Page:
You should be safe with using lockfiles, we are doing that as well. Try to set 1 minute cronjobs to make sure the emails are regularly batched up.
J

Hi,
created a bash file to start the parallel jobs with a time difference of 2 seconds:

#!/bin/bash
SLEEP_INTERVAL=“2”
php /var/www/html/bin/console mautic:emails:send --lock-name=email01 &
sleep ${SLEEP_INTERVAL}
php /var/www/html/bin/console mautic:emails:send --lock-name=email02 &
sleep ${SLEEP_INTERVAL}
php /var/www/html/bin/console mautic:emails:send --lock-name=email03 &
sleep ${SLEEP_INTERVAL}
php /var/www/html/bin/console mautic:emails:send --lock-name=email04 &
sleep ${SLEEP_INTERVAL}
php /var/www/html/bin/console mautic:emails:send --lock-name=email05 &
sleep ${SLEEP_INTERVAL}
php /var/www/html/bin/console mautic:emails:send --lock-name=email06 &
sleep ${SLEEP_INTERVAL}
php /var/www/html/bin/console mautic:emails:send --lock-name=email07 &
sleep ${SLEEP_INTERVAL}
php /var/www/html/bin/console mautic:emails:send --lock-name=email08 &
sleep ${SLEEP_INTERVAL}
php /var/www/html/bin/console mautic:emails:send --lock-name=email09 &
sleep ${SLEEP_INTERVAL}
php /var/www/html/bin/console mautic:emails:send --lock-name=email10 &

Did a try with a segment of 314 addresses. The logs in the SMTP service we use, shows 348 processed queries and I could verify that some email addresses received the emails up to 5 times.
How can I prevent this happen?
–message-limit and --time-limit are both set to to empty values in Mautic->Configuration.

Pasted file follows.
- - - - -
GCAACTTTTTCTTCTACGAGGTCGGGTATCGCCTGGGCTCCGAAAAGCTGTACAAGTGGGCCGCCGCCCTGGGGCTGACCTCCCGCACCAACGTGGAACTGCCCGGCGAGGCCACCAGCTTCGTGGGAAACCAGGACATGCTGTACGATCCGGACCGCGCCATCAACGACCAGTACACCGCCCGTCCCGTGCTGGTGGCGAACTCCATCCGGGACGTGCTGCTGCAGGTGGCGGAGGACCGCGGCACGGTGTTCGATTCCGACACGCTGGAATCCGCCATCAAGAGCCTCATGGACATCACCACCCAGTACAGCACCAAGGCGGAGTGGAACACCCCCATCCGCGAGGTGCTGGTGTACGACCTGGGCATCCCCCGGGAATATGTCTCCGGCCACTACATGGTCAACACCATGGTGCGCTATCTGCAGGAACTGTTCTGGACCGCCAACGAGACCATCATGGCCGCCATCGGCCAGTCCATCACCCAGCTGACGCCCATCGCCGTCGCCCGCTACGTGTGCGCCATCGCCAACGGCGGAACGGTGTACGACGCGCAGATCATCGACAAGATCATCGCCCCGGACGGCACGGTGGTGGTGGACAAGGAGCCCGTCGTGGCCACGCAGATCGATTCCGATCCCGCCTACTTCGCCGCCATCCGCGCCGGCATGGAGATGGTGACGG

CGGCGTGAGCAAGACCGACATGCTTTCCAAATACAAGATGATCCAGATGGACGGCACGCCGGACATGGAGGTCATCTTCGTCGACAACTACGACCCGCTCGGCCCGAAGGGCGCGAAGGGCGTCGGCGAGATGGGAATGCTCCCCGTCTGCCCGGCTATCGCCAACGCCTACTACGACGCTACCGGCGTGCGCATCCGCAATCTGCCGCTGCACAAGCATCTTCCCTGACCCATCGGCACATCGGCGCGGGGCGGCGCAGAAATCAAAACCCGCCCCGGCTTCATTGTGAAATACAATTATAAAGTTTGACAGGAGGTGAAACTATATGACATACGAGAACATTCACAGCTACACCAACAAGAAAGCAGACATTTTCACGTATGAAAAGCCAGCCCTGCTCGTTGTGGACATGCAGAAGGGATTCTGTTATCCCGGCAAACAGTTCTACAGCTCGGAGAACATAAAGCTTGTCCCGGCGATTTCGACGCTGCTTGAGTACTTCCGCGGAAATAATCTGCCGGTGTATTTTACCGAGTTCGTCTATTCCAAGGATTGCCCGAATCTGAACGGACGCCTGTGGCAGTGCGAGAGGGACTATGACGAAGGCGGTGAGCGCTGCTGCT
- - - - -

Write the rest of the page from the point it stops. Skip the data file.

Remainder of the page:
Any ideas?
Would be really appreciated to find a solution to make sending out much faster without sending multiple emails to one recipient.
Thanks!
Gerd

Hello Gerd, I saw your message on my channel as well. You are almost there. Try to set up file lock mode with each command:

–lock_mode=LOCK_MODE
Allowed value are “pid” , “file_lock” or “flock”. By default, lock will try with pid, if not available will use file system [default: “pid”]

Hi,
I just tried it, it makes no difference.
The problem is, that some emails are getting renamed as “tryagain” and “finaltry” (or similar) although they were send out and then send out again by another process.
Maybe a new process tries to access the file, but can’t do it because of another process, runs into an error and renames the file, so that it will be sent out again.
Strange behaviour.

Thanks!
Gerd

Any further ideas?

What sending provider do you use? And which capacity (emails/second) do you achieve with running only one process? We are at 1 email per second. It would be cool to get to 10 or 20 per second…